I have no memory of Wednesday. It’s like there has to be one day out of each week that just gets sucked down a memory hole, as a propitiation to Hectic and Frantic, the twin gods of late August.
Pork ribs, french fries, peas
Some cousins magically appeared, so I ran out for more pork ribs and french fries, and then somehow burned all the pork and undercooked the fries. The peas were a hit, though. By which I mean they hit each other with peas.
Quesadillas, corn chips, beans and rice
Or maybe not, because one of the cousins just threw up! And our really quite new washing machine, for which we bought a warranty and an extended warranty, has been broken for almost two weeks. They are apparently now mining for the ore with which to fashion a new lid lock, which we told them it needed over a week ago and which we can expect to arrive sometime next week. But don’t worry, they will partially reimburse us for laundromat expenses! If we can produce receipts. You know, the receipt you get when you put a bunch of quarters into a washing machine. And we’re going to Rhode Island for a family reunion tomorrow, and I cleverly left all the carseats out in the driveway, and it poured rain last night. SO MAKE YOUR OWN QUESADILLAS.
Yesterday, I tussled with some friends over the issue of “virtue signalling.”
In the immediate aftermath of the hideous events in Charlottesville, my social media was flooded with friends passionately denouncing racism and white supremacism. Some of the denunciations included an exhortation for all decent folk to do the same: You must speak up. You must take a stand. You must say something. Silence is consent.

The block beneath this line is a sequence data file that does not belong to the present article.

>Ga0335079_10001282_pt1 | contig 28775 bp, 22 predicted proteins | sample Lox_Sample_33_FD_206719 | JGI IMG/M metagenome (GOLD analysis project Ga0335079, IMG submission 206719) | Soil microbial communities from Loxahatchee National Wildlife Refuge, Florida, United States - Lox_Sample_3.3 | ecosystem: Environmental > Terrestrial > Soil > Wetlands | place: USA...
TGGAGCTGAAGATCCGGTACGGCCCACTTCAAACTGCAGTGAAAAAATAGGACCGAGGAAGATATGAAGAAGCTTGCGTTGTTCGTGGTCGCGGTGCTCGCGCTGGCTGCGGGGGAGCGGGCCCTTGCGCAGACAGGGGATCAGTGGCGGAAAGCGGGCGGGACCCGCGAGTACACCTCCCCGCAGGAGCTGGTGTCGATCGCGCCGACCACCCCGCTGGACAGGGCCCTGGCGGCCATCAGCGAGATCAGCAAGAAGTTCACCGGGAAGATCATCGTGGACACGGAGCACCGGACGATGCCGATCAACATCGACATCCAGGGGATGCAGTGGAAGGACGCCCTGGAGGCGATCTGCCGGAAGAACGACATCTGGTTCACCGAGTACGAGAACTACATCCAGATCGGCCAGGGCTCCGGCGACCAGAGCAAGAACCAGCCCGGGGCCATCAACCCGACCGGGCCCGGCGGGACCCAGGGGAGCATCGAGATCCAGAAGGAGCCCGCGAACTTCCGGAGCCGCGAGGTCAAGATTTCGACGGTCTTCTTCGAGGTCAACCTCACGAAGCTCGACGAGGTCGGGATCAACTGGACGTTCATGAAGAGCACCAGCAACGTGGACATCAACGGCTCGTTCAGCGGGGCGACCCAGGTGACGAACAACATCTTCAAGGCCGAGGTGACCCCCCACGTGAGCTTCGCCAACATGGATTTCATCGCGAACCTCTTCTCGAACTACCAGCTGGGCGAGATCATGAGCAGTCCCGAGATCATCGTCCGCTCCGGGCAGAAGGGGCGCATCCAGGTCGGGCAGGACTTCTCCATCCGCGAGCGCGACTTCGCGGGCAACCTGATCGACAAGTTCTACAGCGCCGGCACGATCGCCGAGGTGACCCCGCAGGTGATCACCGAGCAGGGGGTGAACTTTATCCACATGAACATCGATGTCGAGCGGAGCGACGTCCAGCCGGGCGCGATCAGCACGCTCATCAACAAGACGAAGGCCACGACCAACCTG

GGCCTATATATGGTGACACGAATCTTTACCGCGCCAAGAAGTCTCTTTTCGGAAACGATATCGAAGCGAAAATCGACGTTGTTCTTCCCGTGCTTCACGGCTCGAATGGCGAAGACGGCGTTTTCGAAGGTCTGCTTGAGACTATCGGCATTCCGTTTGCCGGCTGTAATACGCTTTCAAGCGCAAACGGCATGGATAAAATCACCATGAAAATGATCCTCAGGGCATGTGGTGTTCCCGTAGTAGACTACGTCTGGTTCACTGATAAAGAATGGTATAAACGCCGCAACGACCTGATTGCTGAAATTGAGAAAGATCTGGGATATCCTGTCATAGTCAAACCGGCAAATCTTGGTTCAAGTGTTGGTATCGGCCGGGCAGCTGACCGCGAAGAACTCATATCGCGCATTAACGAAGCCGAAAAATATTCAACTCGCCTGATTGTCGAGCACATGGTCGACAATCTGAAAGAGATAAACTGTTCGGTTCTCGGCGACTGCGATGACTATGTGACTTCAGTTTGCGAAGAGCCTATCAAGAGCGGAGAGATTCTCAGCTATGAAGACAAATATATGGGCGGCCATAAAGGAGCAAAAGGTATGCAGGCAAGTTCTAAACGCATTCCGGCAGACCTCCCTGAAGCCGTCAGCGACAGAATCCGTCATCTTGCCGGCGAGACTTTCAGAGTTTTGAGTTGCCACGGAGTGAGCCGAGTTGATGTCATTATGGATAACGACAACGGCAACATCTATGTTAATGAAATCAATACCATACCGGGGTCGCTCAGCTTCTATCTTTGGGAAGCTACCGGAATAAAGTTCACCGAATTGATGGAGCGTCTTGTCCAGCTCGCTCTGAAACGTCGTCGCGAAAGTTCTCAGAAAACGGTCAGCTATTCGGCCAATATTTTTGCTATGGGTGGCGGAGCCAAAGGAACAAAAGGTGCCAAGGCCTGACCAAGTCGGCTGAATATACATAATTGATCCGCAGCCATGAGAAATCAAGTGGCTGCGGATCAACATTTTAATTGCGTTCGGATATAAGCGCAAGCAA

Then followed a wave of irritable scoffers who refused to join in the mass denunciation. Their arguments were pretty solid: Of course we reject racism. Of course we’re anti-Nazi. It doesn’t do any good to say so on social media. The only reason you’d do so is to get your social piety card punched, and that’s just cheap and gross. Tomorrow it’ll be another thing that we’re all required to say. Who can keep up? Let’s just talk about what interests us, and refuse to be pushed around by a mob, even if the mob is correct.
Let’s untangle this a bit.
There are most certainly some folks who latch on to every cause, and their passion never rises above virtue signalling. They never act, but they never stop patting themselves on the back for saying the right thing when it’s popular to say it (and somehow, they never feel the urge to speak up when their cause is unpopular). One day, they’re slapping a flag overlay on their profile picture; the next day, they’re wearing safety pins; the next, they’re insisting that everyone stop what they’re doing and sign a useless change.org petition. And that’s all they do. They endlessly congratulate themselves as they flit from one cause to the next, from passion to passion, never seeming to notice that they stopped talking about yesterday’s all-consuming cause as soon as the hashtag stopped trending.
This is pure virtue signalling, and it’s gross. It changes nothing, it means nothing, and it’s actually counterproductive, as it relieves us from truly thinking, engaging, and acting. It’s the ultimate participation trophy: Hooray, you had the courage to be on Twitter and retweet something popular! Go put your feet up, you warrior, you.